Since then, I’ve used al Fara’a to guide my graduate studies in anthropology and activism around issues of political prisoners. As I have coursework during the year, I’m only able to visit the site during summer. This cyclical research pattern means I work from a set of materials during the course of a year, making room for long periods of reflection about a relatively static site not afforded to most photographers or researchers.

Ahmad: I am curious about the centrality of the notion of space in your work. Is it fair to say that you are doing ethnography of a spatial experience?

Michael: Space, or spatial memory, has a special place in the narratives of al-Fara’a. For the first two years of its operation, there were no interrogation rooms. Those detained in this period recall beatings in the cells at the front of the facility and were then released after a few days. As there were no prolonged periods of isolation, you might say their relationship to the space was less intimate than that of those who detained later.

After interrogations were introduced in 1985, detainees experienced a highly sophisticated, multi-spaced system of torture, interrogation and isolation. Those detained during this period have a deep physical relationship with the site. They marked it with their personal, village, and faction names, calendars, as well as political slogans, Quranic verses and other phrases intended to fortify detainees against confession (such as “Confession is betrayal” or “Stay strong”).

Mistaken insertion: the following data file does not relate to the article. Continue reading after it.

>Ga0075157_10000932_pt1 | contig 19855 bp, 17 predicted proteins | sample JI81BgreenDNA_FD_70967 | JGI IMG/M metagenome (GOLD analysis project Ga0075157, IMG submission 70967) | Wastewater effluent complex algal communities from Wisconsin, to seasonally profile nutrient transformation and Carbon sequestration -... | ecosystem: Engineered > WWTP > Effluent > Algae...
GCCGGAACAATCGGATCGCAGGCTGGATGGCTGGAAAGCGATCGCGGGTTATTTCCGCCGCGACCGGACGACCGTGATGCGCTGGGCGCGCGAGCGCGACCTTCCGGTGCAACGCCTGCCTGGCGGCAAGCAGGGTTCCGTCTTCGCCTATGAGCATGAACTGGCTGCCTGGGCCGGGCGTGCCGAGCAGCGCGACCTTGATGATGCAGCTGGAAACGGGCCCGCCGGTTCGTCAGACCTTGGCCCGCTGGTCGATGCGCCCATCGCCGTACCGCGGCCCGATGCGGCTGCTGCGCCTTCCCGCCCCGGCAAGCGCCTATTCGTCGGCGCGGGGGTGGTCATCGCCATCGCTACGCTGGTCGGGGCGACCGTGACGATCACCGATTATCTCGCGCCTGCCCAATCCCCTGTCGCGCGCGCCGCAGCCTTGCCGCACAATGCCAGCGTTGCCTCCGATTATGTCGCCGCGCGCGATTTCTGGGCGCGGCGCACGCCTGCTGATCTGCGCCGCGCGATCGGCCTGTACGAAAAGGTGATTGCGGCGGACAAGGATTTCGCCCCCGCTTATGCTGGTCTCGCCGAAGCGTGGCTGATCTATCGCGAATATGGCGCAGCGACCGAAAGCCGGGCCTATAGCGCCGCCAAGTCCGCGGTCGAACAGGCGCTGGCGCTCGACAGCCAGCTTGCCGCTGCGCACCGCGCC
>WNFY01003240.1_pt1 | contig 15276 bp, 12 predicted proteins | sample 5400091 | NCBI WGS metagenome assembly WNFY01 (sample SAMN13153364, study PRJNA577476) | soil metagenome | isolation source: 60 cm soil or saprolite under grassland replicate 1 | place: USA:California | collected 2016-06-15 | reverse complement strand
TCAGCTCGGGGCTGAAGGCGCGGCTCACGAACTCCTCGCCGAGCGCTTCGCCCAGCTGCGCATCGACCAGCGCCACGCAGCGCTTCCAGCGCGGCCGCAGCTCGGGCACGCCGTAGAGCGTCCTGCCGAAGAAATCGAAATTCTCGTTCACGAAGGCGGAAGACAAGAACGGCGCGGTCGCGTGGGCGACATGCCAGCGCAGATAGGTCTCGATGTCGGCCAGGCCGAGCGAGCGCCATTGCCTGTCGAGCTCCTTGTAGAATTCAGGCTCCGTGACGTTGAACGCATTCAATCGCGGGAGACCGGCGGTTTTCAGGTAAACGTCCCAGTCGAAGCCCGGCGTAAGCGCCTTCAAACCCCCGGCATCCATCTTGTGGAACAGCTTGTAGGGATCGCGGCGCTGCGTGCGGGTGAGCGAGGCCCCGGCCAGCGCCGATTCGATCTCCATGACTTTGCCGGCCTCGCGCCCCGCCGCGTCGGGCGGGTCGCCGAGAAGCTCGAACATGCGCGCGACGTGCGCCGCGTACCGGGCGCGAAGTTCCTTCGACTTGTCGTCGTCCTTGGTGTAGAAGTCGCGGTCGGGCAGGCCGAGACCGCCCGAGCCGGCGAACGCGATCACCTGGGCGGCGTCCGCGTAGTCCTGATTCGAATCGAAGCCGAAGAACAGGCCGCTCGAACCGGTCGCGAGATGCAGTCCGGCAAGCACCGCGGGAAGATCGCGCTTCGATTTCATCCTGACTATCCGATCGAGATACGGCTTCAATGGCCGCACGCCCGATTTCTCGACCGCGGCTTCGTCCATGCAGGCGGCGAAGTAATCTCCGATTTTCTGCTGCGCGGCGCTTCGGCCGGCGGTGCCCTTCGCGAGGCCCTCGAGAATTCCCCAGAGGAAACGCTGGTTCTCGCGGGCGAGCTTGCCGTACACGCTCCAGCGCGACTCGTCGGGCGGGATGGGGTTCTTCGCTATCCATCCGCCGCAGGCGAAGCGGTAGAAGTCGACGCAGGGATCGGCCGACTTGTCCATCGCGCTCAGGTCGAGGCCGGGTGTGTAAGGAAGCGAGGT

As you might expect, recollections about what happened, in which rooms, and for what purposes varies wildly from one detainee to the next. But I’m concerned less with trying to pin down ‘real’ spatial experiences than with looking at ‘how’ these spaces are remembered. In order to tease out some of these nuances, I asked former detainees to draw maps in the rough form of blueprints where they would identify whatever they felt was most relevant to their experience. Read against the text of their interviews, the spaces and events chosen for demarcation reveal a lot about spatial memory.

“The x’s are where they put us in a sort of confinement – we were ‘put away’ for an indefinite amount of time. We went away and didn’t know when we were coming back. The x’s are about 12 rooms, each one 4 feet by 12 feet, and a tiny window. I stayed there, everyone stayed here at some point, for months at a time, with six to eight even 15 other boys in one room. No toilet, just a bucket that would regularly get tripped over and spill its fetid contents. Every day, if we were lucky, we had one minute to empty the bucket and return back to the x. When a boy would come back from being tortured, we would crowd to one side of the room so he could sleep. We could hear the sounds of the generator outside. We could hear the sounds of the adan [call to prayer] from the local mosque. We were disoriented and couldn’t breathe in the x’s. There is still the heavy iron door. This sound we still can’t get out of our heads. This was the sound of the x’s.”

Ahmad: You photographed the spaces where memories were recollected and it seems that your interviews instigated those recollections. Did you conduct the interviews on site? How do you see the role of your ethnography, and for that matter the employment of photography, in the resurrection of those memories? Or is this series of photographs the result of an encounter with memory? Where they ‘gleaned’ from memory, so to speak?